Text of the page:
For Calgary music fans of a certain age a wooden cutout sign of the cartoon character 10 Foot Henry (if you’re not familiar he’s mute, bald, and old-timey) is kind of a big deal. The sign (which actually is 10 feet tall) was originally made to sit in One Yellow Rabbit co-founder Blake Brooker’s backyard in the early ‘80s (this does not seem unusual to anyone who knows Blake), but Henry eventually became part of the local music scene.
Henry became the namesake of a little music venue/dance club opened by the late (and wonderful) Richard McDowell in 1983 and watched artists like 54-40 and Art Bergmann play in front of his painted-on eyes. McDowell closed 10 Foot Henry’s in 1986 and took Henry to live at his own house, but in the early ‘90s Henry went to live beside the stage in a new Calgary music venue called the Night Gallery, which for years was my own personal stomping ground.
I couldn’t find any photos of Henry in the NG (those were pre-iPhone days) but here’s a clip of Calgary’s Huevos Rancheros (another food named band) playing in the club:
Ex-hipsters in Calgary look back at the Night Gallery with particular fondness — the place was filled with incredibly kitschy décor (the Kennedy brothers rug hook art was my personal favourite) but Henry was the biggest and most prominent fixture. He stood by as bands like Archers of Loaf, Superchunk, Mudhoney and dozens of others (as well as countless local bands) played and many a gintastic (basically a pint glass filled with three or four shots of gin and lots of juice) were served.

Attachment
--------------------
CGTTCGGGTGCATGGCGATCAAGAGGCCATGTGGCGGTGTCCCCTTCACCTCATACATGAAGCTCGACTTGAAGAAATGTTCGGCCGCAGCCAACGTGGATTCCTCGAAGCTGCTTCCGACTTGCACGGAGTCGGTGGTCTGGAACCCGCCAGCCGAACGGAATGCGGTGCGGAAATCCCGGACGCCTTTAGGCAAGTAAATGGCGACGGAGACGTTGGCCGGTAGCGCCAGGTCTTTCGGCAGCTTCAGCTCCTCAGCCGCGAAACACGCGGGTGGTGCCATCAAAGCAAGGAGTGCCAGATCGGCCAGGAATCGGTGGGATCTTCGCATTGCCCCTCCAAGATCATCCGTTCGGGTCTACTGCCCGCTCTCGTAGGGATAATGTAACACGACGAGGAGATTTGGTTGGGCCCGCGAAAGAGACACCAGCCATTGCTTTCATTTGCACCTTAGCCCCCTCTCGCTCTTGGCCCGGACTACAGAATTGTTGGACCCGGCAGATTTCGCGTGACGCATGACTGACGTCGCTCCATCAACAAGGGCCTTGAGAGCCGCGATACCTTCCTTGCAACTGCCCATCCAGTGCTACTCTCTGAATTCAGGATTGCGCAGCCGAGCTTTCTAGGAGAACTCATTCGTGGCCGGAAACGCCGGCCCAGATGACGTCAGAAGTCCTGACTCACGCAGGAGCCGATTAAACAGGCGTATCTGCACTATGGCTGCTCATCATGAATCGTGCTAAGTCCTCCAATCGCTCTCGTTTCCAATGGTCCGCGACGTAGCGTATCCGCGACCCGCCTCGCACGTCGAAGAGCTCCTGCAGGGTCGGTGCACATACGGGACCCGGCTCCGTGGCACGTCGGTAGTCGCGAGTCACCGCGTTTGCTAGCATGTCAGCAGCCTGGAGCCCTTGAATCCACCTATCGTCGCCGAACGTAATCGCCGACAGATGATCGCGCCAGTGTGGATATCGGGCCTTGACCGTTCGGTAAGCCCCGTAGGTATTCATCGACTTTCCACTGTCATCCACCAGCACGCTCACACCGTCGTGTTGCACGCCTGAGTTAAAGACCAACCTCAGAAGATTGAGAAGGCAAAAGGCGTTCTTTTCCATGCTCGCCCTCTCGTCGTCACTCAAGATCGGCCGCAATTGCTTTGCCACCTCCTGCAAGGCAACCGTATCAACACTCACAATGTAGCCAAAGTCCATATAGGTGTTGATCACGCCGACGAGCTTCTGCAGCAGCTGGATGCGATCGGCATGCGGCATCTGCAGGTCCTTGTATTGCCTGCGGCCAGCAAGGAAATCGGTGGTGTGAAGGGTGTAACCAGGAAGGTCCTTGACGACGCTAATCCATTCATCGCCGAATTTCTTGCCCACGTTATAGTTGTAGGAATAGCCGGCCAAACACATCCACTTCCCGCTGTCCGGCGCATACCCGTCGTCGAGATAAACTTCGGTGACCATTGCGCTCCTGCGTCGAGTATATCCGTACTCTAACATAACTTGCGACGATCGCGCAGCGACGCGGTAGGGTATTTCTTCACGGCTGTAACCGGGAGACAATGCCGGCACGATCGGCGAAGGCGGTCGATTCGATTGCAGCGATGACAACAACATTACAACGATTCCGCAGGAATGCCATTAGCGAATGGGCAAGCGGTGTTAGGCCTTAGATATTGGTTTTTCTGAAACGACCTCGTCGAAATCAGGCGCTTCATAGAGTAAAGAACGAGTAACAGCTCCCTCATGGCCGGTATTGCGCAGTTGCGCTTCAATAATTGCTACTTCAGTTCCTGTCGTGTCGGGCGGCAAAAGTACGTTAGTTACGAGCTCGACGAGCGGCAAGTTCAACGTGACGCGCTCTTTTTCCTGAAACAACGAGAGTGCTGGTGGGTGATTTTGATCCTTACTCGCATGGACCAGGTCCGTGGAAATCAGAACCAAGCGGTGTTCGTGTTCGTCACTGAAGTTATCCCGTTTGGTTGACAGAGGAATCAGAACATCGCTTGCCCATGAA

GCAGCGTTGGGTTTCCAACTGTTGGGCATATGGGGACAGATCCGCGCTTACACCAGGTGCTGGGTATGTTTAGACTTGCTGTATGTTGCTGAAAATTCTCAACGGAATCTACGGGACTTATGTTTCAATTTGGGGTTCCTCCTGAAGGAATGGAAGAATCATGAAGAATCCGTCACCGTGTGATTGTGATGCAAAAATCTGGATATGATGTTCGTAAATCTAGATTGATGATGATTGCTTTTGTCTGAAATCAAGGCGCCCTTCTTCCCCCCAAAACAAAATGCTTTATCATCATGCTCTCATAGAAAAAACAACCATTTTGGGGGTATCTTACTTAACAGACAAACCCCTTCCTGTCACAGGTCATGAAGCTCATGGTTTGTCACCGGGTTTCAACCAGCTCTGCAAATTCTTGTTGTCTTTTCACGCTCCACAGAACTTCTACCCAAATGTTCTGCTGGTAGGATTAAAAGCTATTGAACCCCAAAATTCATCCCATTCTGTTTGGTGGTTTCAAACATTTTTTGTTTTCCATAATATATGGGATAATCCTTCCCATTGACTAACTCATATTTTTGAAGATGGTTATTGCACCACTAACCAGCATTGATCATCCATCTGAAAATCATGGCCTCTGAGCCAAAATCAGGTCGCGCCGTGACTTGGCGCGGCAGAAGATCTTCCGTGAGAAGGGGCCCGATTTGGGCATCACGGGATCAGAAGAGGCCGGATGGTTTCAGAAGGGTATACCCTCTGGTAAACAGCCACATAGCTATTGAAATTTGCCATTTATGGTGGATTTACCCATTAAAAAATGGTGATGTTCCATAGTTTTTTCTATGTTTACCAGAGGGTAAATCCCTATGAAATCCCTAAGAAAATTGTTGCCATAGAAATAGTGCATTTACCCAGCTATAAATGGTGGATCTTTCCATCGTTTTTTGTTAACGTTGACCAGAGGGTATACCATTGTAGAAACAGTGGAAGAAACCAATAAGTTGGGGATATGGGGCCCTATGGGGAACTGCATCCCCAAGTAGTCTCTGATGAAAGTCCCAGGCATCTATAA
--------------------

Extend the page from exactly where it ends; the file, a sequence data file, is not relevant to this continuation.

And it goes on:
But, those Night Gallery patrons have grown up (the club closed in 2005) and so has Henry. After drifting back into someone else’s backyard and then into a spot outside of One Yellow Rabbits’ Big Secret Theatre, Henry has gone to the next level. Like so many of us who made our younger lives about rock ‘n’ roll, Henry is now all about the food. Stephen Smee and Aja Lapointe got their hands on Henry and have opened a new restaurant in the space underneath the old Night Gallery on 1st Street SW.
The restaurant is called Ten Foot Henry and a beautiful bright contemporary space (so, thankfully, nothing like the original Night Gallery). The menu is a collection of a la carte share plates (though you can get more traditional meals at lunch if you’re not into sharing with a client or colleague over a business meeting), with a focus on vegetable dishes. Aja says that the concept was designed for customers who are vegetarian or like to stick to mostly plant-based meals who still want to be able to eat out with their carnivore friends. Go with a mix of veggie lovers and meat lovers, order a couple of plates per person, mixing together vegetables, pasta dishes, fish, and meat, and everyone is happy.
I took my son Henry (yep) to lunch last month and we ordered up a storm: carrots with pistachios and an avocado puree, salmon with chorizo, mushrooms, and avocado, green beans with walnuts, and a deceptively delicious plain pasta. My eight-year-old happily ate everything (even the vegetables) and I took in the complex, creative flavours with glee. Every dish was a winner, but the coconut cake and cream puffs we had for dessert were unreal (word on the street is that the butterscotch pudding is mind-blowing).
And the actual 10 Foot Henry? He’s still lookin’ good and he’s hanging out in the hallway by the bathroom, eagerly taking on his newest adventure.